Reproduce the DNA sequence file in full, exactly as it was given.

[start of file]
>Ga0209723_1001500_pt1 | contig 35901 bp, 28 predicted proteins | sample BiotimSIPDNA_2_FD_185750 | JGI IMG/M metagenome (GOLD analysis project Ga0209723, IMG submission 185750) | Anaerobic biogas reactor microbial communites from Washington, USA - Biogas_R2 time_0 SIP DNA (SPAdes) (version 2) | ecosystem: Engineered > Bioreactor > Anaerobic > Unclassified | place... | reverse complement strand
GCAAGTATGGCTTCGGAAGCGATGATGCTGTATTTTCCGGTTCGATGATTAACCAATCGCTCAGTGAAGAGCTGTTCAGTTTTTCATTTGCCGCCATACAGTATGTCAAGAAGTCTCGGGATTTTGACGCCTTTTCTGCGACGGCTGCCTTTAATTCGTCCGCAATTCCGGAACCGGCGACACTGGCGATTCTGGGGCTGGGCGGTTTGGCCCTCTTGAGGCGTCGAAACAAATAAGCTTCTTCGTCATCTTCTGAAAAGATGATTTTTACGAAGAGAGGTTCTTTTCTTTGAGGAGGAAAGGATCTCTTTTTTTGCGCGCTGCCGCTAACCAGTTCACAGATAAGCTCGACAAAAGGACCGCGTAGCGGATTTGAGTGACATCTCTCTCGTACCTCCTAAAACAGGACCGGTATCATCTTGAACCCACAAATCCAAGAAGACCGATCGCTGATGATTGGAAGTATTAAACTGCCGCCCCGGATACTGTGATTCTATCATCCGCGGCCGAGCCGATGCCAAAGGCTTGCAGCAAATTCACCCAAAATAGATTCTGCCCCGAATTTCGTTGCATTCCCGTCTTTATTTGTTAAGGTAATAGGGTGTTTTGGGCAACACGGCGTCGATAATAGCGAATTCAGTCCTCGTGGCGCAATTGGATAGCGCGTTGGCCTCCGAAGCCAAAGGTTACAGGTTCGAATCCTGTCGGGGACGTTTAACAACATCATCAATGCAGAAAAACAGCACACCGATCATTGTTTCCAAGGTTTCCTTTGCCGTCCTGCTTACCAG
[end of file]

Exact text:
>Ga0209723_1001500_pt1 | contig 35901 bp, 28 predicted proteins | sample BiotimSIPDNA_2_FD_185750 | JGI IMG/M metagenome (GOLD analysis project Ga0209723, IMG submission 185750) | Anaerobic biogas reactor microbial communites from Washington, USA - Biogas_R2 time_0 SIP DNA (SPAdes) (version 2) | ecosystem: Engineered > Bioreactor > Anaerobic > Unclassified | place... | reverse complement strand
GCAAGTATGGCTTCGGAAGCGATGATGCTGTATTTTCCGGTTCGATGATTAACCAATCGCTCAGTGAAGAGCTGTTCAGTTTTTCATTTGCCGCCATACAGTATGTCAAGAAGTCTCGGGATTTTGACGCCTTTTCTGCGACGGCTGCCTTTAATTCGTCCGCAATTCCGGAACCGGCGACACTGGCGATTCTGGGGCTGGGCGGTTTGGCCCTCTTGAGGCGTCGAAACAAATAAGCTTCTTCGTCATCTTCTGAAAAGATGATTTTTACGAAGAGAGGTTCTTTTCTTTGAGGAGGAAAGGATCTCTTTTTTTGCGCGCTGCCGCTAACCAGTTCACAGATAAGCTCGACAAAAGGACCGCGTAGCGGATTTGAGTGACATCTCTCTCGTACCTCCTAAAACAGGACCGGTATCATCTTGAACCCACAAATCCAAGAAGACCGATCGCTGATGATTGGAAGTATTAAACTGCCGCCCCGGATACTGTGATTCTATCATCCGCGGCCGAGCCGATGCCAAAGGCTTGCAGCAAATTCACCCAAAATAGATTCTGCCCCGAATTTCGTTGCATTCCCGTCTTTATTTGTTAAGGTAATAGGGTGTTTTGGGCAACACGGCGTCGATAATAGCGAATTCAGTCCTCGTGGCGCAATTGGATAGCGCGTTGGCCTCCGAAGCCAAAGGTTACAGGTTCGAATCCTGTCGGGGACGTTTAACAACATCATCAATGCAGAAAAACAGCACACCGATCATTGTTTCCAAGGTTTCCTTTGCCGTCCTGCTTACCAG